Social behaviour is characterised by behaving to others in different social situations and places that is either positive, i.e. pro-social or negative, i.e. anti-social. There’s also a third possibility, which would be neutral behaviour but some would say that this is anti-social in that withdrawal of oneself or doing nothing is by definition, a negative choice or act. Then again, there may be situations and places where this is actually a positive act.
Travelling on public transport often places us in such a position that we choose the third neutral option, very often this is about whether or not we either accept or offer a seat on a crowded train. Transport for London helps people to make that decision through its allocation of certain seats at the end of a row of seats as prioritised for elderly, disabled or unwell passengers. The rules for this are made explicit in written and illustrated notices above the seats. Sometimes, because I am obviously of a certain age, i.e. I have white hair, I am offered one of these seats. I have to make an instant decision as to whether or not I accept depending on the length of my journey, my luggage situation and the person offering me a seat.
Recently I was standing in the aisle of a packed train where the prioritised seats were all taken up by seemingly able, fairly young individuals and I noticed a pregnant young person making for an empty seat mid-carriage. Another woman got there just before her and, impulsively, I asked her if she’d mind if the pregnant woman could have it. She didn’t mind at all and very graciously made way. Now as someone who has lived and travelled in London for many decades and contributed to the estimated 13 billion + tube journeys a year I knew full well that it was a risky thing to do and may not have turned out as well as it did. However, I was glad I did ask and nobody had a problem about it.
What happened next was fascinating to me as a psychologist because the minute the pregnant woman sat down a young guy in one of the prioritised seats jumped up to offer me his place. I accepted, feeling a bit embarrassed but grateful nevertheless as I had to travel another fifteen stops and the train was getting more and more packed. When I went to sit down a man who looked as though he was in his late forties moved towards the vacated seat but luckily for me I got there first. Then yet another guy jumped up and offered the young woman who’d given up her seat to the expectant mum and then a young woman offered her seat to the guy whom I’d beaten to it. He declined her offer but it felt as though she was making a point to the rest of the carriage. Never mind, I got to rest my weary bones!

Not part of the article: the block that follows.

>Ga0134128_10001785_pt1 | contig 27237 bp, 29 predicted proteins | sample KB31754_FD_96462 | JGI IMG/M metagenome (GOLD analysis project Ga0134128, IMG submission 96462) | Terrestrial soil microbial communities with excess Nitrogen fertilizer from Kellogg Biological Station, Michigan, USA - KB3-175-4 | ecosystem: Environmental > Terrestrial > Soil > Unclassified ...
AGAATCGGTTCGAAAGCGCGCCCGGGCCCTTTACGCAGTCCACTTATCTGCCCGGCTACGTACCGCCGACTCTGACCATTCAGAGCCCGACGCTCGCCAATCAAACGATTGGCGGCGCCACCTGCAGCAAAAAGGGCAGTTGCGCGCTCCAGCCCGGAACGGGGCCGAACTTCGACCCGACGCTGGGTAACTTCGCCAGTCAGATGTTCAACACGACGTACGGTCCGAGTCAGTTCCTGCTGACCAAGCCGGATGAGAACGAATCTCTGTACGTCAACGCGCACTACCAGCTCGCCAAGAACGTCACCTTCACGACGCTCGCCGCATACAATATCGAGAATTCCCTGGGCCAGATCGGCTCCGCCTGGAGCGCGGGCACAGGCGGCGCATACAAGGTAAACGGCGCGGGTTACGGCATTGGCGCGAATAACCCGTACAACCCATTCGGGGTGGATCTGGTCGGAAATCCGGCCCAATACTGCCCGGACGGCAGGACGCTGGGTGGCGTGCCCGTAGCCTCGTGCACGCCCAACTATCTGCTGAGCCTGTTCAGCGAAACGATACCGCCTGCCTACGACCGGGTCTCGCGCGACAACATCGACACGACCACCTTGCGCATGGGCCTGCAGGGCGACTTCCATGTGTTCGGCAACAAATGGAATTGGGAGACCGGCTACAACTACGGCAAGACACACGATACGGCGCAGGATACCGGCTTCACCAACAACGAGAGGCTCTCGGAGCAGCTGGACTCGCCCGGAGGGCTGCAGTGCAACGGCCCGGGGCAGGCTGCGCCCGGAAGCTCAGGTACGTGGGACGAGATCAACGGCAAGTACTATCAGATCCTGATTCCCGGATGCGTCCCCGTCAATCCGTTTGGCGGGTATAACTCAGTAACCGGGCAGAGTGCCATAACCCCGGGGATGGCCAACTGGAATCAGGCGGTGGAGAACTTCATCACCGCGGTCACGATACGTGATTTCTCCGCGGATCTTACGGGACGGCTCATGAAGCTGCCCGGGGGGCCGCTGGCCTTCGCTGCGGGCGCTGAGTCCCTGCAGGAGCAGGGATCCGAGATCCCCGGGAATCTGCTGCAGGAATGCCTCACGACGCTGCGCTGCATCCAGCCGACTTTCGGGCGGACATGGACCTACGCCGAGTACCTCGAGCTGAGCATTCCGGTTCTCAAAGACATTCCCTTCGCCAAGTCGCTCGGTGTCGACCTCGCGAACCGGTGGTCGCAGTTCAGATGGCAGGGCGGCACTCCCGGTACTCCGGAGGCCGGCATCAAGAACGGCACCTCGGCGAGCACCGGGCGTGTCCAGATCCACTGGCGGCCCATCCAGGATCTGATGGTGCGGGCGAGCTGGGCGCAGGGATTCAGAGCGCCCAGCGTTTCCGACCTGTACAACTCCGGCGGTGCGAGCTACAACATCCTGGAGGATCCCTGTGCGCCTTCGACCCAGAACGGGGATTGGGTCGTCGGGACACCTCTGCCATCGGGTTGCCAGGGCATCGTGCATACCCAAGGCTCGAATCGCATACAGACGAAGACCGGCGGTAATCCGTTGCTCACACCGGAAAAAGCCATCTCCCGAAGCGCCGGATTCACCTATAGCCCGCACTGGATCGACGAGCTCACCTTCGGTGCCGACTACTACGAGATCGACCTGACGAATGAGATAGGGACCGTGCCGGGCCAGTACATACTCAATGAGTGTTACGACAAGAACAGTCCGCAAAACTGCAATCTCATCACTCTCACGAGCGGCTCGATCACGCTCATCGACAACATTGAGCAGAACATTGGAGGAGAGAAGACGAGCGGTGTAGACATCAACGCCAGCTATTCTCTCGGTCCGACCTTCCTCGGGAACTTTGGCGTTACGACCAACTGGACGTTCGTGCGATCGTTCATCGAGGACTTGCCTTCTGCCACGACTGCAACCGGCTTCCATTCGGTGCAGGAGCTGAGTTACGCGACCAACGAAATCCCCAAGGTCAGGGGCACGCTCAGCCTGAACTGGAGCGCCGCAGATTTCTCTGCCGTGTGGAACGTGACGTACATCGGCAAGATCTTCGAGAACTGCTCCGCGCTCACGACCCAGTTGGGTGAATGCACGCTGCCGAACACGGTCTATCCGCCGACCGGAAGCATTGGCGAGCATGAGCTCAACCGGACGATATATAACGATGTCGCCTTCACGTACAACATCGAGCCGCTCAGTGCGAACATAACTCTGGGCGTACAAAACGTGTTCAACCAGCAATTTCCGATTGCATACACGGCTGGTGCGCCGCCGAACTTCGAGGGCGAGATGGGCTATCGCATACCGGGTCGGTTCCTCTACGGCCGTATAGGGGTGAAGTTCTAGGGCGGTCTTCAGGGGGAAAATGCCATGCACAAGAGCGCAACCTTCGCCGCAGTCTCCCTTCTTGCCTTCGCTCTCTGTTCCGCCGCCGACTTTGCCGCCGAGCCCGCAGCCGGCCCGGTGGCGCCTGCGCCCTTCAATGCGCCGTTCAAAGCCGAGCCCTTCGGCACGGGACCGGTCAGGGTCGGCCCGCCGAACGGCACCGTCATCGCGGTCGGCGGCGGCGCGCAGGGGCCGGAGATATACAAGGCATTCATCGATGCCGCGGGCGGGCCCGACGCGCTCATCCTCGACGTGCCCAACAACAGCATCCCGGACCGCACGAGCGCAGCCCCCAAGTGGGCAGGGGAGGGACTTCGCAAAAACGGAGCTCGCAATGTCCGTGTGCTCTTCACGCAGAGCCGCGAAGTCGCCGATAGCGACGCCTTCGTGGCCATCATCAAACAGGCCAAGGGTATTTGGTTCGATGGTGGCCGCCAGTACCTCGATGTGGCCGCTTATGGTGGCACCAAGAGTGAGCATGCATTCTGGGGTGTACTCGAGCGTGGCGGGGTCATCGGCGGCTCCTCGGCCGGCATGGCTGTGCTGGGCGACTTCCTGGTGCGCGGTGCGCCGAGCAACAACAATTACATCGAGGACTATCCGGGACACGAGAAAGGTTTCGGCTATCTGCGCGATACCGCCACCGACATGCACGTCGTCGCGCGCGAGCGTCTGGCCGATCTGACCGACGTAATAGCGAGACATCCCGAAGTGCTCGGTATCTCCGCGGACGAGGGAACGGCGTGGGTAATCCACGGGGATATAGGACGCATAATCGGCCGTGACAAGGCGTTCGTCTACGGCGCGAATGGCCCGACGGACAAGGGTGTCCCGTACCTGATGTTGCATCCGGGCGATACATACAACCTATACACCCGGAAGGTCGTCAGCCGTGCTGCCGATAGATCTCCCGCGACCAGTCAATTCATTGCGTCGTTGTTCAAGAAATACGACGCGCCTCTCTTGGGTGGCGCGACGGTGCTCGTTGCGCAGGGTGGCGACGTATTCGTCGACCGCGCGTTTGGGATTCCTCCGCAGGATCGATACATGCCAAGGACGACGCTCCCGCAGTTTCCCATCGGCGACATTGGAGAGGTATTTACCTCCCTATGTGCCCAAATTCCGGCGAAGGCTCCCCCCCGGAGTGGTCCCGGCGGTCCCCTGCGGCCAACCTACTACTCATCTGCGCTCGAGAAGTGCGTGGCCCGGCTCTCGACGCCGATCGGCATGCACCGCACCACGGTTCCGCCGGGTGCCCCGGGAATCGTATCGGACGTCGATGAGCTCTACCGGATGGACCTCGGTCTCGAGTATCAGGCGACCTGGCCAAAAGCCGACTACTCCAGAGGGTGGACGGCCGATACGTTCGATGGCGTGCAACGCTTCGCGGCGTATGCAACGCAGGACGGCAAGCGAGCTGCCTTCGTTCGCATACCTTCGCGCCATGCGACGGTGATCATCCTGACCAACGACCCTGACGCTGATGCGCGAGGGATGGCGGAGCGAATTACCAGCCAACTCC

I was left pondering about this chain reaction of generosity to random strangers and wondered what it said about the complexity of human social behaviour. The big question I’m left with is “what are the triggers for generous, even altruistic behaviour and how much information do we go on when we decide to act like this to strangers?”
Social Psychology is full of naturalistic studies of people’s behaviour to others but as most researchers in the field would acknowledge, there are many factors and influences at play. There’s a bit of an unspoken rule amongst frequent tube travellers in our packed capital and that is that you try to avoid direct contact wherever possible. I’ve heard many from outside London commenting upon this and drawing the conclusion that Londoners are a cold and unfriendly lot. Knowing my fellow capital dwellers as I do I know this isn’t the case for all and sundry but I do think it would be a good thing if everyone tried to be just a little more aware of and in tune with their travelling companions. The benefits would be many, from noticing strange and different behaviour of the thankfully very rare people who mean others or even themselves harm to simple, random acts of kindness between everyone.
One last thought: In a recent study commissioned by The Samaritans’ campaign, ‘Small Talk Saves Lives’ led by Dr Lisa Marzano, lead psychologist behind the campaign, potentially suicidal people talked about the railways as being places that were easily accessible, quite impersonal and remote, and where they felt unlikely to be interrupted. Maybe risking a brief interaction might be the difference that makes the difference?